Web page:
The use of drones by domestic US law enforcement agencies is growing rapidly, both in terms of numbers and types of usage. As a result, civil liberties and privacy groups led by the ACLU -- while accepting that domestic drones are inevitable -- have been devoting increasing efforts to publicizing their unique dangers and agitating for statutory limits. These efforts are being impeded by those who mock the idea that domestic drones pose unique dangers (often the same people who mock concern over their usage on foreign soil). This dismissive posture is grounded not only in soft authoritarianism (a religious-type faith in the Goodness of US political leaders and state power generally) but also ignorance over current drone capabilities, the ways drones are now being developed and marketed for domestic use, and the activities of the increasingly powerful domestic drone lobby. So it's quite worthwhile to lay out the key under-discussed facts shaping this issue.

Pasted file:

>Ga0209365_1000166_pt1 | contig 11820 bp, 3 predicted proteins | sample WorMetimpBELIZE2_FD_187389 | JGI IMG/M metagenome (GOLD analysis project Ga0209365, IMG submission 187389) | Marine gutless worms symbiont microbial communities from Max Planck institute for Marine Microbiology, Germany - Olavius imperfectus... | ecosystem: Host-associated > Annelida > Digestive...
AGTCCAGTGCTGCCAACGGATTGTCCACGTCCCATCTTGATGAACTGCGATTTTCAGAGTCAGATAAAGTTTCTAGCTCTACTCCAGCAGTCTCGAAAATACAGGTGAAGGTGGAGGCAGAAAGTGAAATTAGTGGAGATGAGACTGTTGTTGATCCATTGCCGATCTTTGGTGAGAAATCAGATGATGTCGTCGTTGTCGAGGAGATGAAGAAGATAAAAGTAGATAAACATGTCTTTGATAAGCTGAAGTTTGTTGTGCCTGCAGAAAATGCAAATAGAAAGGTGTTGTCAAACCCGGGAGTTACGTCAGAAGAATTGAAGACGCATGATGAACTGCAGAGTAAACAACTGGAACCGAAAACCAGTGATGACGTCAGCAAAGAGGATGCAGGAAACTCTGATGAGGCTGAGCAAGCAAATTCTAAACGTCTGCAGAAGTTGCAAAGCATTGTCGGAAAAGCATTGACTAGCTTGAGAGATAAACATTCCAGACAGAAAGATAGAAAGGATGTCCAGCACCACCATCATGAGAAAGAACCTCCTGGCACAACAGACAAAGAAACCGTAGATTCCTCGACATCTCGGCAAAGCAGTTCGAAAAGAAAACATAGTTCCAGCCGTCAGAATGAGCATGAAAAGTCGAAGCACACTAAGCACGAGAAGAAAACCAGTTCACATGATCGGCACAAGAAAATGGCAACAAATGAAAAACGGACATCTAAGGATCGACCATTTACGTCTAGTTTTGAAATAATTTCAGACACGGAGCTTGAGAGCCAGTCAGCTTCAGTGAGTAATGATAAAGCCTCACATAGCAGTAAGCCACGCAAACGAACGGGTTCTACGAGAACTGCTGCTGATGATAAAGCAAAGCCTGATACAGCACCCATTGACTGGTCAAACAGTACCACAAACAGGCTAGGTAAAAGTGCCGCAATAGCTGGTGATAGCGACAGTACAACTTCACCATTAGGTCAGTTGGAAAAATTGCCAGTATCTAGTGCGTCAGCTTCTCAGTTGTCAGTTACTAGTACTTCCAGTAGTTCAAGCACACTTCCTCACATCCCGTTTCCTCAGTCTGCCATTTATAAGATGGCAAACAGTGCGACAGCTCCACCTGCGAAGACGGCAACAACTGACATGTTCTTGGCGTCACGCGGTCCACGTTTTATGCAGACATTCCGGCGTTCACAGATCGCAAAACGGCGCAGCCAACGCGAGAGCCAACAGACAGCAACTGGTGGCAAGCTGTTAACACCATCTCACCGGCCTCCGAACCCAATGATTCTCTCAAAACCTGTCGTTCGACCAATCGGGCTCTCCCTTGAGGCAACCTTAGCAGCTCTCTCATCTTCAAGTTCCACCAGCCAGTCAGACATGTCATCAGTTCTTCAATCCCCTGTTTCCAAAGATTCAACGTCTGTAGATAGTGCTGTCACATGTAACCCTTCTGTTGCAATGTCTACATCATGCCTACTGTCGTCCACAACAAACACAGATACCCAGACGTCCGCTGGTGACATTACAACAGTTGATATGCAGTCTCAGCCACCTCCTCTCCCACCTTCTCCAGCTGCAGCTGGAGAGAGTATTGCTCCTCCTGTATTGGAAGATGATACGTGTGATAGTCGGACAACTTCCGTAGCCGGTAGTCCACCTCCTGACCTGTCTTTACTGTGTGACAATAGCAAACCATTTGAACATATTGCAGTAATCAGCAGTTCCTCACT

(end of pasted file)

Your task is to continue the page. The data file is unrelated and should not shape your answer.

I'm going to focus here most on domestic surveillance drones, but I want to say a few words about weaponized drones. The belief that weaponized drones won't be used on US soil is patently irrational. Of course they will be. It's not just likely but inevitable. Police departments are already speaking openly about how their drones "could be equipped to carry nonlethal weapons such as Tasers or a bean-bag gun."
The drone industry has already developed and is now aggressively marketing precisely such weaponized drones for domestic law enforcement use. It likely won't be in the form that has received the most media attention: the type of large Predator or Reaper drones that shoot Hellfire missiles which destroy homes and cars in Pakistan, Yemen, Somalia, Afghanistan and multiple other countries aimed at Muslims (although US law enforcement agencies already possess Predator drones and have used them over US soil for surveillance).